The United Kingdom (UK) has a publicly funded healthcare system founded in 1948, which is collectively known as the National Health Service (NHS). It is made up of 4 systems: NHS England, NHS Scotland, NHS Wales and Health and Social Care in Northern Ireland. The NHS is broken down into smaller, more regional areas (known as Clinical Commissioning Groups) that manage the funding for that area. In the UK, people with chronic conditions, including type 1 diabetes, are eligible for a medical exemption for all of their prescriptions, so they do not have to pay for any prescriptions, including those that do not relate to diabetes.

What happens if you need to see a doctor?
Most people in England are registered with a local General Practitioner (GP) who deals with day-to-day health complaints. They can prescribe medication and make referrals for patients to see a specialist. When a GP prescribes medication, there is a fee that you must pay when you go and get the medication, but there is no cost to see the GP. You can find more info here on costs of prescriptions. Diabetes treatment is separated into age categories with the paediatric team being separate from the adult team. The paediatric team is specialised with different treatment areas and funding. Similarly, the young adult team has a specialised nurse and sees specific patients. There is also an annually compulsory retinal screening that patients must undergo.

Who decides what medicines a doctor can prescribe?
The National Institute of Clinical Excellence (NICE) is the body that decides which medicines and medical technology – such as insulin pumps – are okay for doctors to give to patients. They produce ‘guidelines’ that healthcare professionals should follow. New diabetes technology is being added to the prescribed medications all the time. For example, a type of continuous glucose monitor (CGM) or insulin pump may not yet be provided by the NHS and any individual who wants these devices would need to buy them privately, if possible.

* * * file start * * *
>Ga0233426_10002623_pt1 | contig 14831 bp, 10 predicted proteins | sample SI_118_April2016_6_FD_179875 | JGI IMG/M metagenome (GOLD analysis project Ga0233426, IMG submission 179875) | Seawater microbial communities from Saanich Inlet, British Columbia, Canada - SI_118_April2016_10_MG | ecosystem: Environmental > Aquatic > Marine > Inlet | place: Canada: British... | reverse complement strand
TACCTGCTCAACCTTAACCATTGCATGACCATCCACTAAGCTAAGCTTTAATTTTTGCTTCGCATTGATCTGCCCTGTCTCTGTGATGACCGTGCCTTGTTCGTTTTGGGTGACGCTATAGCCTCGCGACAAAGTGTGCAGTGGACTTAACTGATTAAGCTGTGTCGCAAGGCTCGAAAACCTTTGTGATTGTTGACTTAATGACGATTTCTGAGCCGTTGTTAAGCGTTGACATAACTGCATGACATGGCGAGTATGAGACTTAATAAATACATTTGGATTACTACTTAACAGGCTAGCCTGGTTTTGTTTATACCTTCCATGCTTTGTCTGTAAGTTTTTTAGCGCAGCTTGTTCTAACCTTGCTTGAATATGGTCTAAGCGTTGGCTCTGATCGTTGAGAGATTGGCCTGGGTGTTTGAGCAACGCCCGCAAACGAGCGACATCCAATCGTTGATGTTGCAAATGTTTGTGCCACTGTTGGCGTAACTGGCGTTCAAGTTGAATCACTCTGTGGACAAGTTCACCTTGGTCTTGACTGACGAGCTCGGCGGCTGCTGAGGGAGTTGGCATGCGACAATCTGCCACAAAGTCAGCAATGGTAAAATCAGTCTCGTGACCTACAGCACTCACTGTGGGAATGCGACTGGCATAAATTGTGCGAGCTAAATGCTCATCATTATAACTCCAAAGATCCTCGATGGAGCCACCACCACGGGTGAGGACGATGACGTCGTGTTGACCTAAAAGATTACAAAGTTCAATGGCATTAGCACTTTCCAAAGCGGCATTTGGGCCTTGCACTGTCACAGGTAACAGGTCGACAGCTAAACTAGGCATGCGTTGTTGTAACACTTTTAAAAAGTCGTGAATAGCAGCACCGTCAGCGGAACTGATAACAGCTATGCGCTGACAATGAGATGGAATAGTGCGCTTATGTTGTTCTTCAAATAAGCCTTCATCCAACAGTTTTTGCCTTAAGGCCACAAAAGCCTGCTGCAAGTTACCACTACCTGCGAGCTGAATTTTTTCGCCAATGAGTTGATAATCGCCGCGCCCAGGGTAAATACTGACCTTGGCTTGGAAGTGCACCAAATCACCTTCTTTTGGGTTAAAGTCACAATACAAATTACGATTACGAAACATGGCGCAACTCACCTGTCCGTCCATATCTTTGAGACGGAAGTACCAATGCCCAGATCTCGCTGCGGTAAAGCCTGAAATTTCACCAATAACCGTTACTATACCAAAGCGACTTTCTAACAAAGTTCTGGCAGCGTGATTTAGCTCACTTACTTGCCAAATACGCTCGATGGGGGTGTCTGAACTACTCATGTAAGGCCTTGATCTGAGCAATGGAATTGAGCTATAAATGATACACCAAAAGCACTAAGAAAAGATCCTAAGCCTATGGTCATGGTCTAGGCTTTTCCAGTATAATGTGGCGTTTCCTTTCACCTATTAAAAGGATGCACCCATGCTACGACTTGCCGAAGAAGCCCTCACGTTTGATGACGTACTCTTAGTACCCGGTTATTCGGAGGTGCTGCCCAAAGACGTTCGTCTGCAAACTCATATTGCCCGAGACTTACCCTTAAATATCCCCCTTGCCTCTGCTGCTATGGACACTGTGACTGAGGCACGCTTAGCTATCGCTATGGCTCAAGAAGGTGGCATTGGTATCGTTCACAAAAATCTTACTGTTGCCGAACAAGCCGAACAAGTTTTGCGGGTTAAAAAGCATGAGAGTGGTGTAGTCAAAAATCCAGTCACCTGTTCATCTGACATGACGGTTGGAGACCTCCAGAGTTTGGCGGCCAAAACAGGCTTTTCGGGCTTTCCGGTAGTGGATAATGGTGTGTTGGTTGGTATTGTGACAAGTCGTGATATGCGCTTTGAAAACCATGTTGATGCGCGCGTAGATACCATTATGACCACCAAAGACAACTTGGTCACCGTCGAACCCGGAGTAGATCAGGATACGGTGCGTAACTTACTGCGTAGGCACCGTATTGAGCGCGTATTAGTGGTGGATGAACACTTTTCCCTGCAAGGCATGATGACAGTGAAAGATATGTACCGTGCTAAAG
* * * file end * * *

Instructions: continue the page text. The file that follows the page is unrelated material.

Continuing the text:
Practically, what is it like to live with type 1 diabetes in the UK?
Insulin, test strips, ketone meters, insulin pumps (and supplies) and everything else type 1 related are free to patients and are usually prescribed by a GP. Patients with type 1 diabetes should be referred to a local hospital to see a diabetes specialist (endocrinologist). All appointments are free of charge. How often someone sees the specialist is decided between the patient and them; for children, it tends to be every 3 months and for adults it can be every 6 months to a year. Patients should, in theory, have access to a dietician and a diabetes specialist nurse through their diabetes clinic. They should also have access to psychological support. Specialists can change a patient’s medication (for example, change the type of insulin or brand of test strips) and inform their GP of this change – although often it is quicker for a patient to inform their GP themself.

What about getting admitted to hospital?
Again, all treatment and medication provided by a hospital is free of charge for all patients. Any medication prescribed during a hospital stay is exempt from prescription charges.

How does diabetes care vary throughout the country?
Variability of care is great across the UK, with everyone able to receive insulin for free, but not everyone able to get an insulin pump, let alone a CGM. Test strips are sometimes limited by doctors who will only prescribe a certain amount of strips per month. Many people do not receive all of the essentials that a person with diabetes should receive under the UK health care system. Instead, they receive varying levels of care and support depending on their location or the clinic they attend.

Thank you, Siobhan Murphy and Eleanor Callaghan, for your help and support with this project.